What do you do with research that produces potentially harmful results? In this post Andrew Crane, explores how research can produce negative as well as positive impacts on society and discusses how his own research group has approached dealing with the complex issue of ‘negative impact’.
“If you put these things in your report it will kill our industry”. The […]
Some PhD students and early career academics feel that the demands placed on them are so intense that they can never devote time to ‘secondary’ activities. Research comes first and last, and the doctorate ‘grind’ is something that has to be ‘got out of the way’ before they can focus on anything else. In contrast, Hayley Teasdale argues that […]
Ahead of the Game – How impact is an additional hurdle for scholars from widening countries to receiving EU funding.
The next round of the EU’s research and innovation funding program, Horizon Europe, will include a requirement to develop a mission statement outlining how the research will achieve societal impact. In this post Stefan de Jong and Reetta Muhonen explore how regional variations across Europe in the understanding of research impact are likely to impact the opportunities of researchers […]
Drawing on case study evidence from the DFID-ESRC Growth Research Programme, Louise Shaxson suggests that developing a culture of engagement and collaboration is just as important to achieving research impact as following best practice, and presents five principles that underpin an effective research impact culture.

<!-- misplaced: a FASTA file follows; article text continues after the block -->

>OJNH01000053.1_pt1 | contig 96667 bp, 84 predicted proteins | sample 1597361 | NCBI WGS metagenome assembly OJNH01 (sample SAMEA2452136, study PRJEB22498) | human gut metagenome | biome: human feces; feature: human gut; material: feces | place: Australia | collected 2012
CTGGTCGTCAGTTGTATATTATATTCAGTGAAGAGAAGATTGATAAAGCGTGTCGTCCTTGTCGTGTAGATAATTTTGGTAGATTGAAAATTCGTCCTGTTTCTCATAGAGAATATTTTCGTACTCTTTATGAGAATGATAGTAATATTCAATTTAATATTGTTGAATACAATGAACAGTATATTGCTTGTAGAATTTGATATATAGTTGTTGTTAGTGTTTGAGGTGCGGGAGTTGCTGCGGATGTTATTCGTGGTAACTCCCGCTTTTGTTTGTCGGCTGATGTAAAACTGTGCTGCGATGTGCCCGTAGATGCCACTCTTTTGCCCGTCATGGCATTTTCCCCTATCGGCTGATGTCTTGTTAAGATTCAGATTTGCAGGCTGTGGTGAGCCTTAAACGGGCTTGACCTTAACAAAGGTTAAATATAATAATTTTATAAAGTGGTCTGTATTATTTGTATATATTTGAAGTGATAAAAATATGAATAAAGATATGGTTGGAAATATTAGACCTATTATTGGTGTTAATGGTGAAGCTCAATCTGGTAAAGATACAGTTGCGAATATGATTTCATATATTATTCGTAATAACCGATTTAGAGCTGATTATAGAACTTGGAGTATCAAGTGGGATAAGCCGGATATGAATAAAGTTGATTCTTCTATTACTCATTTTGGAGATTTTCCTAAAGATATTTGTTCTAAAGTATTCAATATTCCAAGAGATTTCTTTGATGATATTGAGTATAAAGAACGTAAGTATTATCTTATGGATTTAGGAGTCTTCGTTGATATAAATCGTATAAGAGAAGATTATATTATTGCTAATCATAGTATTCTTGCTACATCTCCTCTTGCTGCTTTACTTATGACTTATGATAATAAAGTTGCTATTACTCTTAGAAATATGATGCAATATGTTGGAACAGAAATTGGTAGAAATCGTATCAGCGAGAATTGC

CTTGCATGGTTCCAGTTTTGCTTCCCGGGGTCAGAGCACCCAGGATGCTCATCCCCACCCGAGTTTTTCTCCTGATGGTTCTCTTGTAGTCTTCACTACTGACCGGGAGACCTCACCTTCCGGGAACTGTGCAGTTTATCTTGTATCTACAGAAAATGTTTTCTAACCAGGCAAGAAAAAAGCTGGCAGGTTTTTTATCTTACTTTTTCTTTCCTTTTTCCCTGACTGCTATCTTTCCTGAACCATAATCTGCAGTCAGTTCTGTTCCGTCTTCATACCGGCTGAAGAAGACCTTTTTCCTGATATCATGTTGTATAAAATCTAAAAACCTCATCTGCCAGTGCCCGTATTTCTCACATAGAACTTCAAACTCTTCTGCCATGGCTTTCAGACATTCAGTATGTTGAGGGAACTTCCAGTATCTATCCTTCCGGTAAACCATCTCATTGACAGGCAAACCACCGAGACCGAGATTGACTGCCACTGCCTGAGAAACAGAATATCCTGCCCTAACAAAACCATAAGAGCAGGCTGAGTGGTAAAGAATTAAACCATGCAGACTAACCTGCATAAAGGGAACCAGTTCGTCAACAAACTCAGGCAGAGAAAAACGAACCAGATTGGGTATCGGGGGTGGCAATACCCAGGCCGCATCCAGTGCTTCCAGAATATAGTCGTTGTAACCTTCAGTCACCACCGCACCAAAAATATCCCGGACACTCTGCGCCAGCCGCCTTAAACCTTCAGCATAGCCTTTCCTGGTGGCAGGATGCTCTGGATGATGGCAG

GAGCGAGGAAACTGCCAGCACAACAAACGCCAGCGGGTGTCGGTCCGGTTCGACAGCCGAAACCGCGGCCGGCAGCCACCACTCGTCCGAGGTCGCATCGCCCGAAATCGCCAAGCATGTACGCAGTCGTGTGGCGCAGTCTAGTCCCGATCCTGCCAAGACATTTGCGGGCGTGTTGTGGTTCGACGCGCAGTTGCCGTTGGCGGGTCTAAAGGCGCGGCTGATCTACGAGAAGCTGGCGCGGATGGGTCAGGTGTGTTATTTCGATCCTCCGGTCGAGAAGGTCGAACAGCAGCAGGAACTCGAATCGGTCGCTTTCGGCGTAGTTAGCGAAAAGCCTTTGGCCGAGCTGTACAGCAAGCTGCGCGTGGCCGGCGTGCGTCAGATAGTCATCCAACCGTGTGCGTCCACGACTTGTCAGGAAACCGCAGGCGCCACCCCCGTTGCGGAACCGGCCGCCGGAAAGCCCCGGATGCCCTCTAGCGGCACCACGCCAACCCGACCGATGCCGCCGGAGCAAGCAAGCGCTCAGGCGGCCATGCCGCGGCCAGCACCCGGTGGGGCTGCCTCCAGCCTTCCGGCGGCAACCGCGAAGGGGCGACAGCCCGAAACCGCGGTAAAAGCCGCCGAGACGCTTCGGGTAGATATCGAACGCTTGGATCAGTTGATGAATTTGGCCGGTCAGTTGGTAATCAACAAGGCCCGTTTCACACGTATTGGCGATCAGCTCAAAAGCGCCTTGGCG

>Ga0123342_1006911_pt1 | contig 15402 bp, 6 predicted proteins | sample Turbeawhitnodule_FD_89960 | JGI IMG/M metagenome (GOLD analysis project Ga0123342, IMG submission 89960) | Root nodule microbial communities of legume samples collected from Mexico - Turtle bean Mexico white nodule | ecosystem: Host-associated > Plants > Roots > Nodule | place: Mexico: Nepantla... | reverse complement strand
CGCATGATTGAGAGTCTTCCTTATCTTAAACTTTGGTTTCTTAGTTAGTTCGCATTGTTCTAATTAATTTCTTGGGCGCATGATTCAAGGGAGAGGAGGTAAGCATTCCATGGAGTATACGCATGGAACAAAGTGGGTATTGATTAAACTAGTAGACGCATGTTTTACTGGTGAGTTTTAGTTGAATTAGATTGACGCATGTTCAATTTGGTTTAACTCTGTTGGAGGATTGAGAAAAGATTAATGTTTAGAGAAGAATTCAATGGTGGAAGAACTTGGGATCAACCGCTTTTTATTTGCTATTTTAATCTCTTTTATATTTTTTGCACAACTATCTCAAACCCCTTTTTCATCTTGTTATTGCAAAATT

There’s no better way to occupy yourself over lunch at your desk on a rainy day […]
A blueprint for building university-based boundary organisations that achieve impacts on policy and practice
The uptake and integration of scientific research into decision-making processes remains a significant challenge. Many research organisations have begun to experiment with novel institutional structures aimed at enhancing the impact of research on policy and practice. Taking Stockholm University’s Baltic Eye Project as a case study, Marie Löf and Chris Cvitanovic present a blueprint for building university-based boundary organisations, […]
Public engagement is often thought to be something academics become involved in later in their careers, when relieved of the pressures to publish or secure funding and more able to devote time to outreach activities. Focusing on the successful SISSA for Schools programme, Simona Cerrato reports on a new generation of scientists who are confounding expectations and proving much […]
Studies have shown that while many factors affect decision-makers’ use of research, evidence of what particular engagement actions actually work is very limited. Indeed, increasing access to research appears to be the only intervention to reliably increase use. The Conversation is a free-to-access research communication platform designed to be accessible to general audiences. Pauline Zardo reports on The Conversation […]
Now a fixture of the higher education landscape, the “impact agenda” is partly fuelled by a cost-benefit framework that encourages universities to focus on demonstrating the economic value of their interventions. As a consequence, a clear pattern emerges with the government as the main beneficiary of impact, not wider society. Tina Basi and Mona Sloane argue that REF 2021 […]